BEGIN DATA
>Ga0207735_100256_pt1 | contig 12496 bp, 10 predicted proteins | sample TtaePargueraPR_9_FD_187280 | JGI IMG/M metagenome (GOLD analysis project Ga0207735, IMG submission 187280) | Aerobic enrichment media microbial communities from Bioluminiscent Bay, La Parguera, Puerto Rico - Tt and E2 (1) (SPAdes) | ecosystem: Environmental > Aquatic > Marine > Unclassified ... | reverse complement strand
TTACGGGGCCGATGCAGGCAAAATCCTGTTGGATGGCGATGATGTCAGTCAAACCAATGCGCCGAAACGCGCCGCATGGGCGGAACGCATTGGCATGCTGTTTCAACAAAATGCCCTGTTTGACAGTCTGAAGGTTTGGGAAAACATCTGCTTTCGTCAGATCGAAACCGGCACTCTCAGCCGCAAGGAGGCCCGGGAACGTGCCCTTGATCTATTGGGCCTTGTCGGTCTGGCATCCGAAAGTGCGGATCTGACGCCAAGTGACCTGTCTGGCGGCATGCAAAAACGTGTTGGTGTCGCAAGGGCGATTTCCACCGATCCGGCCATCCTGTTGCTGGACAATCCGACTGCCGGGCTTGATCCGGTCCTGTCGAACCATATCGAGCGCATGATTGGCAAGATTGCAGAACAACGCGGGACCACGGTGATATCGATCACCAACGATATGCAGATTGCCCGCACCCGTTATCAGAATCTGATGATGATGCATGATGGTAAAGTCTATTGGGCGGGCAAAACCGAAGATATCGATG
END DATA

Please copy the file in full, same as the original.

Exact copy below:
>Ga0207735_100256_pt1 | contig 12496 bp, 10 predicted proteins | sample TtaePargueraPR_9_FD_187280 | JGI IMG/M metagenome (GOLD analysis project Ga0207735, IMG submission 187280) | Aerobic enrichment media microbial communities from Bioluminiscent Bay, La Parguera, Puerto Rico - Tt and E2 (1) (SPAdes) | ecosystem: Environmental > Aquatic > Marine > Unclassified ... | reverse complement strand
TTACGGGGCCGATGCAGGCAAAATCCTGTTGGATGGCGATGATGTCAGTCAAACCAATGCGCCGAAACGCGCCGCATGGGCGGAACGCATTGGCATGCTGTTTCAACAAAATGCCCTGTTTGACAGTCTGAAGGTTTGGGAAAACATCTGCTTTCGTCAGATCGAAACCGGCACTCTCAGCCGCAAGGAGGCCCGGGAACGTGCCCTTGATCTATTGGGCCTTGTCGGTCTGGCATCCGAAAGTGCGGATCTGACGCCAAGTGACCTGTCTGGCGGCATGCAAAAACGTGTTGGTGTCGCAAGGGCGATTTCCACCGATCCGGCCATCCTGTTGCTGGACAATCCGACTGCCGGGCTTGATCCGGTCCTGTCGAACCATATCGAGCGCATGATTGGCAAGATTGCAGAACAACGCGGGACCACGGTGATATCGATCACCAACGATATGCAGATTGCCCGCACCCGTTATCAGAATCTGATGATGATGCATGATGGTAAAGTCTATTGGGCGGGCAAAACCGAAGATATCGATG